The US Fish and Wildlife Service has declined to list the cerulean warbler under the Endangered Species Act. Conservation groups had asked the government to list cerulean warblers in 2000; the FWS began a status review in 2002. The decision announced this week was based on a review of data and petitions submitted as part of a public comment period.
Although there is no precise estimate of the current abundance of the cerulean warbler, the Service used a 1995 population estimate of 560,000 warblers during its review of the species’ status. Based on 40 years of data obtained through the Breeding Bird Survey which indicates the population is declining at about 3 percent each year, the estimated population in 2006 would be approximately 400,000. At this rate of decline, the Service estimates the cerulean warbler population would number in the tens of thousands 100 years from now.The FWS does plan to maintain some involvement in conservation efforts, as is noted in the press release linked above. The decision not to list removes some of the legal muscle that would assist conservation efforts. I can understand the decision to focus on species in greater trouble, but I have to wonder whether assuming a steady rate of decline is valid. The response by the Southern Environment Law Center notes that recent estimates of rate of decline have indicated an increase to a 6% decline each year.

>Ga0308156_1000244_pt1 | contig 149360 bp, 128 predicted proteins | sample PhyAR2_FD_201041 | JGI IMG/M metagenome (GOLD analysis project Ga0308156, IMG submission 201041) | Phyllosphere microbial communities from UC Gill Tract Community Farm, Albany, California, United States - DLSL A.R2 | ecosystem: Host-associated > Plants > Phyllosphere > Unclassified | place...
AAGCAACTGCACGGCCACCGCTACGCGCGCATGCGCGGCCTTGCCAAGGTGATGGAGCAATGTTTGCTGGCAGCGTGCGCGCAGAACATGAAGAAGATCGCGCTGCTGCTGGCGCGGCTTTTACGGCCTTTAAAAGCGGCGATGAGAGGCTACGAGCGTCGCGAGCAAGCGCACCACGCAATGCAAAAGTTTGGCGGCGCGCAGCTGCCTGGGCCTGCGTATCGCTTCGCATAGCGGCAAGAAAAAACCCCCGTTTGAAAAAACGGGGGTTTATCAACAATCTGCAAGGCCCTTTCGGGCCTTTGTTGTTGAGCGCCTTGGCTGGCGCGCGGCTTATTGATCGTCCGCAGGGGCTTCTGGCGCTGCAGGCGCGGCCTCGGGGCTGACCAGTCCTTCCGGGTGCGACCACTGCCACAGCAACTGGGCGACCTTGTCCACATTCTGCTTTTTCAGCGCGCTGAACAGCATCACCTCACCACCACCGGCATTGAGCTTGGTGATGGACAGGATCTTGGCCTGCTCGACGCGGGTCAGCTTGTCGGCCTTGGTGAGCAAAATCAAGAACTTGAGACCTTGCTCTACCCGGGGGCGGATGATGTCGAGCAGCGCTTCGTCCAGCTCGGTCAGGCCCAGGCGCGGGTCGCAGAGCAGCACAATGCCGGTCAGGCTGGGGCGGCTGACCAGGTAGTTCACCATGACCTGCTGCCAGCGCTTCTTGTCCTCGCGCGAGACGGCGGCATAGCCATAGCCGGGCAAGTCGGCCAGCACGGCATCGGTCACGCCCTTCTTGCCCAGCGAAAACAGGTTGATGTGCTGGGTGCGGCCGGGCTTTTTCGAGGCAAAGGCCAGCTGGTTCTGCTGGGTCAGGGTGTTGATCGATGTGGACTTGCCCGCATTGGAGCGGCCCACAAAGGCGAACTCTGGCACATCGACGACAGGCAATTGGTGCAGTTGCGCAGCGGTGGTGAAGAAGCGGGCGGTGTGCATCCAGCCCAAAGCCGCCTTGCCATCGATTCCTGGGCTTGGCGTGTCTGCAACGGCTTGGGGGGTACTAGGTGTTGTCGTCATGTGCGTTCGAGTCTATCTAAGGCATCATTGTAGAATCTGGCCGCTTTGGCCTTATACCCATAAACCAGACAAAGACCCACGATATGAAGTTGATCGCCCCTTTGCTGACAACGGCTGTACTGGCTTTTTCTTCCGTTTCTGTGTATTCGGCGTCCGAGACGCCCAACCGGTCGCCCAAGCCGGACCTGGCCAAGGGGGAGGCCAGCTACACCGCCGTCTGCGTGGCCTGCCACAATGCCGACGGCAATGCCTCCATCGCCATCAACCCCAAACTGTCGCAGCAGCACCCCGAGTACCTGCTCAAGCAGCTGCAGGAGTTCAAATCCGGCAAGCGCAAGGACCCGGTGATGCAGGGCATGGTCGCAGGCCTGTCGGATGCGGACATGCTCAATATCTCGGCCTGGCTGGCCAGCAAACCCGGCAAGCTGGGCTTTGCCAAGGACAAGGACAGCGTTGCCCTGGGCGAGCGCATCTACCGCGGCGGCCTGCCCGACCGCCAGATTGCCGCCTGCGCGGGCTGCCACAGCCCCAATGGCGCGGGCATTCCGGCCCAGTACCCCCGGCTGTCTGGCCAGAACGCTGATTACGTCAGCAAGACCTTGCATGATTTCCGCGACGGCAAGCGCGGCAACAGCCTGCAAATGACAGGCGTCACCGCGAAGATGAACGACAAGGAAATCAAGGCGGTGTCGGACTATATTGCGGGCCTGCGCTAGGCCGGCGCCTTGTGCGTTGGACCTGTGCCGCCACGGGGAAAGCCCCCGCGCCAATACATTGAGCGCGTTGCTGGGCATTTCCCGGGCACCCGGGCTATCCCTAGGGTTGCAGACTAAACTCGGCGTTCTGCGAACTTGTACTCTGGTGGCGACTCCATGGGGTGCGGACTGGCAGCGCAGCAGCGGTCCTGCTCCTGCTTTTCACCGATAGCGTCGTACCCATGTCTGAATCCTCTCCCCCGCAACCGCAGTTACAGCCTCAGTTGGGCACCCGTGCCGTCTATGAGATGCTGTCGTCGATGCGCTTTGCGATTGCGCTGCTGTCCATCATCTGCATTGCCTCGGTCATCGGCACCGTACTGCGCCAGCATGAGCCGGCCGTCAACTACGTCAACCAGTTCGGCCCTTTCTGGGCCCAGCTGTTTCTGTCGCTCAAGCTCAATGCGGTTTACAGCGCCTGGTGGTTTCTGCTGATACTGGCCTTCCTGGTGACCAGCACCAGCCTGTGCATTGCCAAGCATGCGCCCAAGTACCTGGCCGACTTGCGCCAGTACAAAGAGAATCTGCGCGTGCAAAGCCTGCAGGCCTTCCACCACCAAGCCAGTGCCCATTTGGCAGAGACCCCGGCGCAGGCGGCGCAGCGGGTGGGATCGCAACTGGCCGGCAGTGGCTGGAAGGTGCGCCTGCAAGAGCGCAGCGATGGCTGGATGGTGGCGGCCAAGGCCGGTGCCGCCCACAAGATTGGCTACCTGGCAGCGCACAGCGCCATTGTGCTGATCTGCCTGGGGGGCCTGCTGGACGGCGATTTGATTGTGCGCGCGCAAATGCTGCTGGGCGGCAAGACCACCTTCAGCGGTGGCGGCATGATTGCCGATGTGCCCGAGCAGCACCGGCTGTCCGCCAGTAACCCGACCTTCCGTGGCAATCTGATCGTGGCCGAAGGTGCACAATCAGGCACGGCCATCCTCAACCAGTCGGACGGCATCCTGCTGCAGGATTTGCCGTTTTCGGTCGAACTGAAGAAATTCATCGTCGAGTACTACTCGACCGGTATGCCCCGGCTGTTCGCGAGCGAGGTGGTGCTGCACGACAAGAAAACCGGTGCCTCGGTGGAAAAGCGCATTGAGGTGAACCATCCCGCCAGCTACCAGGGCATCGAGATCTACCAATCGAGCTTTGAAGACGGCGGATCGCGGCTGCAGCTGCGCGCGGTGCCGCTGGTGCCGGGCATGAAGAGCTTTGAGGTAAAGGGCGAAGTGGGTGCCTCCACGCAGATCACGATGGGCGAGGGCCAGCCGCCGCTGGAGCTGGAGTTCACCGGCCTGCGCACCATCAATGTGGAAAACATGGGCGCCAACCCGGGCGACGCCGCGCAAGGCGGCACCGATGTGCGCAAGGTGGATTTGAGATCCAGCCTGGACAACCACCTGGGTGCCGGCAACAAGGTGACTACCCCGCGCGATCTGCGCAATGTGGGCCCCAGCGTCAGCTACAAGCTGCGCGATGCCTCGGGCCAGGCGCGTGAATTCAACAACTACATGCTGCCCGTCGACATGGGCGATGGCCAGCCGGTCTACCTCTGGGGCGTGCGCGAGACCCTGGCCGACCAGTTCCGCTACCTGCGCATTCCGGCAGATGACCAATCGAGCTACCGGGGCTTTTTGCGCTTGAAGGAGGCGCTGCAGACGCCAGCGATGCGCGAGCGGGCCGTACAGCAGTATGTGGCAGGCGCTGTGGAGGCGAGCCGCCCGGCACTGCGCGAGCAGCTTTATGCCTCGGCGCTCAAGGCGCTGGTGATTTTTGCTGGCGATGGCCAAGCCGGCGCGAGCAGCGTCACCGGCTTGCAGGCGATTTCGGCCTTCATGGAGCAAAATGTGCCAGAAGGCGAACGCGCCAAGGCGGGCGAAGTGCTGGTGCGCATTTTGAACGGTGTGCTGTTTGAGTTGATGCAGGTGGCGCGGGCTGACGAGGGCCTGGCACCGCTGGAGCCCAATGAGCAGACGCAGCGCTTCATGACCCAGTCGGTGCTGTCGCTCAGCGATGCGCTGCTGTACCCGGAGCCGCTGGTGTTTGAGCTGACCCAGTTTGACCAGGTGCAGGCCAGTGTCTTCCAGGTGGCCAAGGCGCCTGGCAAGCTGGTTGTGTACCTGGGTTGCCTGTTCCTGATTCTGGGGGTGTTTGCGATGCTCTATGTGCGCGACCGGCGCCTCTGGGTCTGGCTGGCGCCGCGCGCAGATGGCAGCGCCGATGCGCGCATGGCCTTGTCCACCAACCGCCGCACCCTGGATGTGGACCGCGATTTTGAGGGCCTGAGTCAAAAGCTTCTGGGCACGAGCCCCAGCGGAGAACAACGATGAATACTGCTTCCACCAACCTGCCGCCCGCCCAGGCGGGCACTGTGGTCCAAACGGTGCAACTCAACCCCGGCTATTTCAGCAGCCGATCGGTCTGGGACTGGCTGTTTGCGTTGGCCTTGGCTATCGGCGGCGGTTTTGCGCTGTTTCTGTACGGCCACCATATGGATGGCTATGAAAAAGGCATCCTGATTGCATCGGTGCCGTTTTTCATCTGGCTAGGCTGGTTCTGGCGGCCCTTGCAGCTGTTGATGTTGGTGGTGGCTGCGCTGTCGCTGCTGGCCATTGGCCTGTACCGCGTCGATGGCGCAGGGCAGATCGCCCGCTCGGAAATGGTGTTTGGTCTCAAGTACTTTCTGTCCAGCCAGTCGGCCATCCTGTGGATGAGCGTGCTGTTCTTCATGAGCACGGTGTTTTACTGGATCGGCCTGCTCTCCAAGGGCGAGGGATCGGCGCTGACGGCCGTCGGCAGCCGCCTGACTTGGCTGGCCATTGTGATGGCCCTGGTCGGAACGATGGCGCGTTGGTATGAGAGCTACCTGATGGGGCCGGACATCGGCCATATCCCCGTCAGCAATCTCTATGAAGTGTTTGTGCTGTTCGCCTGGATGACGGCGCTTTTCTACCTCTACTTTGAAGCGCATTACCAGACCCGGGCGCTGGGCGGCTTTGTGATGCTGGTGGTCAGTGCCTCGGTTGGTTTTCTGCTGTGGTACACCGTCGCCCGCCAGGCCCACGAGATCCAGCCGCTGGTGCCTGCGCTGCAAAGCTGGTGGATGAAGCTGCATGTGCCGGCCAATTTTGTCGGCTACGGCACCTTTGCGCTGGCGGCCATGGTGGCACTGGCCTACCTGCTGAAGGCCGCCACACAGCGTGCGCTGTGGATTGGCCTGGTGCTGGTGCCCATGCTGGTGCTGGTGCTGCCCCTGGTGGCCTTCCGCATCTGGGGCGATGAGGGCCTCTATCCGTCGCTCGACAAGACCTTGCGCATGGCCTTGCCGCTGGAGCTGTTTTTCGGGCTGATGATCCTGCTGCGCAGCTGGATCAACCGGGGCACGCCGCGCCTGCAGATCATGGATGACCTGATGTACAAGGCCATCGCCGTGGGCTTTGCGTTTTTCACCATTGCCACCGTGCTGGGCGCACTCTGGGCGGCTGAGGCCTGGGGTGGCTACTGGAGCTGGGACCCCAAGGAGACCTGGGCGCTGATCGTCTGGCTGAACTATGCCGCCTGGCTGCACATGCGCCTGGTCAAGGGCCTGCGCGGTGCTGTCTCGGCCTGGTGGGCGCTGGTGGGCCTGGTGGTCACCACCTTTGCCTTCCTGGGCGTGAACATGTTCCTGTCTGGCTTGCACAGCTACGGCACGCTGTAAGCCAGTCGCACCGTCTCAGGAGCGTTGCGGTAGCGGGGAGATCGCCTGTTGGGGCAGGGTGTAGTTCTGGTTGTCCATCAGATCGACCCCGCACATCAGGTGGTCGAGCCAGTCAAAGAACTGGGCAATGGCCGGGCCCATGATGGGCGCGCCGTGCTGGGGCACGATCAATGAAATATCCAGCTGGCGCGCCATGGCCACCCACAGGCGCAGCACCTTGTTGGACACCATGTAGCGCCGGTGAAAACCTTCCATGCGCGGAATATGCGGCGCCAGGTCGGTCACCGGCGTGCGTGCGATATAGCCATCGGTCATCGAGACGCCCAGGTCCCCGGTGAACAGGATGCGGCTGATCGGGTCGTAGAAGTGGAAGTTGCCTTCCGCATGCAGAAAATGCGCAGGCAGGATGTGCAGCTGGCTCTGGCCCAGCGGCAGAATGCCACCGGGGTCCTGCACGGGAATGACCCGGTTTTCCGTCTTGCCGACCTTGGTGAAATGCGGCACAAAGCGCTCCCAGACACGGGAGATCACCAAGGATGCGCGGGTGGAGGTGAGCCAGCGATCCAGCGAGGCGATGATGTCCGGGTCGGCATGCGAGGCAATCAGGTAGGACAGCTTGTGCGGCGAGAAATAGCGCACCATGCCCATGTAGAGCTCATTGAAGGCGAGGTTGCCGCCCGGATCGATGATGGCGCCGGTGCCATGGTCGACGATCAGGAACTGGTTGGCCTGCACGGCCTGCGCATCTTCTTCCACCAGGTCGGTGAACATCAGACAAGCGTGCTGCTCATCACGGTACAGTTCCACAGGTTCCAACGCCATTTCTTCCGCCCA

The Fish and Wildlife Service failed repeatedly to meet federally mandated deadlines under the Endangered Species Act for responding to the petition. In the intervening years, scientists believe the bird's annual rate of decline increased from 4% to 6%, and threats to its habitat have worsened. ...I have some comments about cerulean warblers in an older post.
The Cerulean population has dropped almost 82% throughout its U.S. range over the last 40 years, making it the fastest declining warbler in the country. ... Once common, it has grown increasingly rare as forest habitat in both hemispheres has been destroyed and fragmented by logging, surface mining and development. In the U.S., the worst of the Cerulean's decline has been in the core of its range - 80% in the Cumberland Plateau in Tennessee, Kentucky and West Virginia, and 65% in the Ohio Hills in Ohio, West Virginia and Pennsylvania.